I maintain a quite complex ASP.NET application (a customized NopCommerce 3.10).
It needs to connect to third-party servers through HTTPS on different scenarios. I am doing this via the
Some of these servers are poorly configured:
One of the third-party servers (say Server A) requires SSL3 protocol type and simply fails the connection if another protocol type is set. Another server (say Server B) provides an incorrect certificate if connection is performed with SSL3. More exactly, it provides a certificate with a wrong CN (common name). However, if I use TLS from the start, the certificate is OK.
I determined the issue above using the
ServicePointManager.ServerCertificateValidationCallback callback to check the SSL policy error.
Changing the security protocol is done via ServicePointManager.SecurityProtocol which is a static property. However, the requests performed by clients to my application which trigger the HTTPS connections described above can happen to be run in parallel in different threads.
If I, for example: set the security protocol to the desired type, perform the HTTPS request, then set it back for Server A, I have no guarantee that if a request in the meanwhile needs to connect to Server B does not change the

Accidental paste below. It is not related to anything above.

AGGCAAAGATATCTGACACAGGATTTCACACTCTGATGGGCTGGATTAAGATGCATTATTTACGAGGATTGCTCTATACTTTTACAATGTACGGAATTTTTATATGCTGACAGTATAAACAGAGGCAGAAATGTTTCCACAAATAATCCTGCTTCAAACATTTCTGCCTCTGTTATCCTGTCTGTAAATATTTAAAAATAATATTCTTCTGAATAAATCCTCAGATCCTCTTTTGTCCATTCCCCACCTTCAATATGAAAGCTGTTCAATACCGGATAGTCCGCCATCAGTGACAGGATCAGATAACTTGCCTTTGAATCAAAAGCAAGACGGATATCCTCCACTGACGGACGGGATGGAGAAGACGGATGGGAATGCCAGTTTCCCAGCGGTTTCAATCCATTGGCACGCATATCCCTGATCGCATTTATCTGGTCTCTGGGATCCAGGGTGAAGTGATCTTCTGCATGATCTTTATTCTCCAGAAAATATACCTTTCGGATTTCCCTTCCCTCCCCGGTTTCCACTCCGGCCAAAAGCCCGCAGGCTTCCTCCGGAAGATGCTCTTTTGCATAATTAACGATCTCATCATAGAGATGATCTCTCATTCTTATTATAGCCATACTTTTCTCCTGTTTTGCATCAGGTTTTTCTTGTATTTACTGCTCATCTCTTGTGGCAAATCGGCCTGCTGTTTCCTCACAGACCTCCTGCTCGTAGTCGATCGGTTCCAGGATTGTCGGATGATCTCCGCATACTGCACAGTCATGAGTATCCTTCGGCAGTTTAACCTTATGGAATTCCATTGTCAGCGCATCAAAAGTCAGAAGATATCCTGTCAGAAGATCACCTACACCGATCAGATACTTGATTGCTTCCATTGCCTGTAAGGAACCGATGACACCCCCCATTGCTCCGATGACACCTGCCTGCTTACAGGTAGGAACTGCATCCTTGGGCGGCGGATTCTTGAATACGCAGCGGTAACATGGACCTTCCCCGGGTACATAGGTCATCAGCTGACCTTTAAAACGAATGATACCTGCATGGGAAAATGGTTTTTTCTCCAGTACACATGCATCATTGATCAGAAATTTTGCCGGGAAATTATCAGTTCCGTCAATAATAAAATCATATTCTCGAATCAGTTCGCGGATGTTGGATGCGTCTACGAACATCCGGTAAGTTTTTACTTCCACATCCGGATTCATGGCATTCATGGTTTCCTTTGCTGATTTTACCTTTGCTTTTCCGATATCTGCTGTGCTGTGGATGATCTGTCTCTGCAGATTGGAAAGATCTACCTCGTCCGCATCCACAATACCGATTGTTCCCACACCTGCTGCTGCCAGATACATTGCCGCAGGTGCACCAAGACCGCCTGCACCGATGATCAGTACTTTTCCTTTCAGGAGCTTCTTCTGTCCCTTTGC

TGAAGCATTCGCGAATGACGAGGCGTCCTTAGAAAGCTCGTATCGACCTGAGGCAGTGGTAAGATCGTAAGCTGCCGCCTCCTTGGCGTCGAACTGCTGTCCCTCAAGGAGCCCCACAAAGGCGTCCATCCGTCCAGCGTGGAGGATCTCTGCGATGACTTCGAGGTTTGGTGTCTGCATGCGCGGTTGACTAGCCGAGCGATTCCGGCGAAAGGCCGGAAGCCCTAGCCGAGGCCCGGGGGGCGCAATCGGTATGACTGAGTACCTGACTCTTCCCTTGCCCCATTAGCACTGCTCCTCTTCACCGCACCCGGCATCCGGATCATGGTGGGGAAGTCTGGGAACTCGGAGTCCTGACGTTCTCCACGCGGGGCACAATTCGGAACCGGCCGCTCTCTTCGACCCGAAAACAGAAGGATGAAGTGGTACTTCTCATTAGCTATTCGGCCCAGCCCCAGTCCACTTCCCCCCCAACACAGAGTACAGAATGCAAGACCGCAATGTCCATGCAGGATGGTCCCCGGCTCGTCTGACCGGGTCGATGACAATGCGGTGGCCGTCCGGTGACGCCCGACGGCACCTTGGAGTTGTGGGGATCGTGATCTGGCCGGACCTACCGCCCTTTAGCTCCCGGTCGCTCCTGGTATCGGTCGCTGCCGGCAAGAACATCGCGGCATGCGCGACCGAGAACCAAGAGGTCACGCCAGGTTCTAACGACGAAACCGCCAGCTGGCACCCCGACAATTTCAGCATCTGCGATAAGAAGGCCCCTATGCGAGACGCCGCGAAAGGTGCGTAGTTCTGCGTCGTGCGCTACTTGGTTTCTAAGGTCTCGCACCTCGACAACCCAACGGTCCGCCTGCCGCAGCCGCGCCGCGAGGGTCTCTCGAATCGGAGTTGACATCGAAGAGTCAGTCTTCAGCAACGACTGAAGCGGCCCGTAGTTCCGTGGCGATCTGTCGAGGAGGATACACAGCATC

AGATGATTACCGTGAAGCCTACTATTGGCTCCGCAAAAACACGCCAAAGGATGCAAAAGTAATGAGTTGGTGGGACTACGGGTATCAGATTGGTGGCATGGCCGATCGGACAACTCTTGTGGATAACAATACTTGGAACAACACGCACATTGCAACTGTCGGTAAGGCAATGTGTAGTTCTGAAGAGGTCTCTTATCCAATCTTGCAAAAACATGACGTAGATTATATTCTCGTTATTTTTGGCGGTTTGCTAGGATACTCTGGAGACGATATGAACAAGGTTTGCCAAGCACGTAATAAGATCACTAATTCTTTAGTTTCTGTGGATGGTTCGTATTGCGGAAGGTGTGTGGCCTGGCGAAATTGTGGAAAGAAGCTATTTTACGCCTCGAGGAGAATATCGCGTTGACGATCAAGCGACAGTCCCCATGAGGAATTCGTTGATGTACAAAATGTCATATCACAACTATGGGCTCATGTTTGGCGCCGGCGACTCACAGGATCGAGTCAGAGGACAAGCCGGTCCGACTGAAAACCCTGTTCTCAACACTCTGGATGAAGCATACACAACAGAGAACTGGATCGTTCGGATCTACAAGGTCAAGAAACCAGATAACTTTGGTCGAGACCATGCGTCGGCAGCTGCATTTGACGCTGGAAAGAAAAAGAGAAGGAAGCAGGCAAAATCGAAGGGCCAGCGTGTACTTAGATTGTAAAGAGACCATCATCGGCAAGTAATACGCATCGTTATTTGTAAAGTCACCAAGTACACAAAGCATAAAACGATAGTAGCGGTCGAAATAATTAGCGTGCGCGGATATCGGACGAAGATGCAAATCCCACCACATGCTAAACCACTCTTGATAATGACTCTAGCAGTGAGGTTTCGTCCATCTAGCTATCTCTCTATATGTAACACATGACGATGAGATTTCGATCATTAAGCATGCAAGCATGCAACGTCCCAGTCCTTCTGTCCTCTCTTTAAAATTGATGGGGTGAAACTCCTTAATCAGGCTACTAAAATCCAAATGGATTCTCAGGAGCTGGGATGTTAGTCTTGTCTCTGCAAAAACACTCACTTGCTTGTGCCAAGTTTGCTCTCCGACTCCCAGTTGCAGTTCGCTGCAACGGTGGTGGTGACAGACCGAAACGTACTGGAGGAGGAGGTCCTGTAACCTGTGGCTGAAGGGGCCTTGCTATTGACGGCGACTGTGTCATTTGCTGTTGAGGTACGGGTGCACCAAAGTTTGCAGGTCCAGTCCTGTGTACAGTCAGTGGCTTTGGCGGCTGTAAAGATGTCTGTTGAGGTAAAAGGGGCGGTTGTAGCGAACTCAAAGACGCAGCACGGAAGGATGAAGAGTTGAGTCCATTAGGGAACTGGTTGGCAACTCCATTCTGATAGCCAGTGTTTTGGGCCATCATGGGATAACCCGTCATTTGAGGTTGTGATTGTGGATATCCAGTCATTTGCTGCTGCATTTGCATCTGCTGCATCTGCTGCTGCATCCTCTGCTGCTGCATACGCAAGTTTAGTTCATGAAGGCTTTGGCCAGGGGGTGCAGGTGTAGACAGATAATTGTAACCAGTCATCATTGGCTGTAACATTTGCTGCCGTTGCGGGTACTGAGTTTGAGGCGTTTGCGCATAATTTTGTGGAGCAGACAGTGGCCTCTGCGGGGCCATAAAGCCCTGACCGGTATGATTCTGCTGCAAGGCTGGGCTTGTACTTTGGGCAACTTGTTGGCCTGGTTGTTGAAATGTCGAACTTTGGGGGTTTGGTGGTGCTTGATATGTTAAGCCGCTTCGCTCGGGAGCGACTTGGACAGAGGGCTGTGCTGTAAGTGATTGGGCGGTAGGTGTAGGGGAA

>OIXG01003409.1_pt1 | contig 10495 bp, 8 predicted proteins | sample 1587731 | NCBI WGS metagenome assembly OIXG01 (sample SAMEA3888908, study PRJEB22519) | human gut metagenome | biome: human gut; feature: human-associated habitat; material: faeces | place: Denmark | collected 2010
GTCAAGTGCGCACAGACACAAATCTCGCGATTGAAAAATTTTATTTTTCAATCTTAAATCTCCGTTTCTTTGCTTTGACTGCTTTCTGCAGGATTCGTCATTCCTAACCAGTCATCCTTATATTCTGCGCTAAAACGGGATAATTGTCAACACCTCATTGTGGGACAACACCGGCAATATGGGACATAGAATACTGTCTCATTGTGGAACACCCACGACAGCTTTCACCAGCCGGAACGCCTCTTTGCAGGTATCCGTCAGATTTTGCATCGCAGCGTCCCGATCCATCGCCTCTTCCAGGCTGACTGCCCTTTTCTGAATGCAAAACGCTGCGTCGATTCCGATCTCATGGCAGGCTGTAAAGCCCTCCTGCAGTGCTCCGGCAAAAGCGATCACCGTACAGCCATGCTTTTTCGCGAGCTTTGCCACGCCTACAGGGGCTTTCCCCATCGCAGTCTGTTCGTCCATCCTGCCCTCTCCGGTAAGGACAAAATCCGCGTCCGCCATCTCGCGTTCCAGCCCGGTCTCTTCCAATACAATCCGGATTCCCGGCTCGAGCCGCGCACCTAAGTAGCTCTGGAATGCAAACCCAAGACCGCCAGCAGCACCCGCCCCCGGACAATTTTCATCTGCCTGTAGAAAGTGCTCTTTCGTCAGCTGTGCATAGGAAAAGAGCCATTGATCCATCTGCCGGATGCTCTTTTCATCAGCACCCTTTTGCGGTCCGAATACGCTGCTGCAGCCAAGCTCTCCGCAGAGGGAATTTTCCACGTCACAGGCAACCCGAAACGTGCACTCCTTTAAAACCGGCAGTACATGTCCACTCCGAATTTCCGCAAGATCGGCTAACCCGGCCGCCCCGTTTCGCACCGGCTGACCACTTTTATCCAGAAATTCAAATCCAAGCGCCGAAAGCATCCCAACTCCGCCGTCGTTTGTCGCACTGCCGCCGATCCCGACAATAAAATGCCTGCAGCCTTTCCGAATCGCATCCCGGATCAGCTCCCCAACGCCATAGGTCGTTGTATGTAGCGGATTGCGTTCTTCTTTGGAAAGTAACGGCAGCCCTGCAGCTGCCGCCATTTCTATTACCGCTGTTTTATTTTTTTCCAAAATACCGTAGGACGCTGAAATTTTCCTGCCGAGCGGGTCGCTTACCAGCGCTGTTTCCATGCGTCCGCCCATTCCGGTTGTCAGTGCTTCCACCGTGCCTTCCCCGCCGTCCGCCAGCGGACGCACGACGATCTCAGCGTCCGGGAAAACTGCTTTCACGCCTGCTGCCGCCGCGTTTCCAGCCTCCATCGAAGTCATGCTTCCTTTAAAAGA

ServicePointManager.SecurityProtocol to a value other than the one needed by Server A.
I believe this is a typical multi-threading issue with static variables.
From my research, I determined that .NET does not provide a mean to use a specific SSL protocol for each WebRequest instance.
I'm thinking about solutions such as:
- queuing all outgoing HTTPS connections inside my application to ensure proper SSL protocol for each one
- constructing a separate app-domain for each HTTPS request (suggested by https://stackoverflow.com/a/3107692/1288522)
- change HTTPS request to low-level TCP connections and enforce different SSL protocols for each of them
- making a proxy asp.net application which will queue the outgoing requests
Note: Queuing would not be a huge performance hit because a small percentage of all client requests actually reach the code in question.
The solutions above, however, require difficult refactoring considering the app architecture or rough workarounds (the third solution)
My question is very similar to this one on msdn, however that one did not get satisfactory answers.
Is there a more straight-forward or efficient way of ensuring that each https request uses a specific SSL protocol?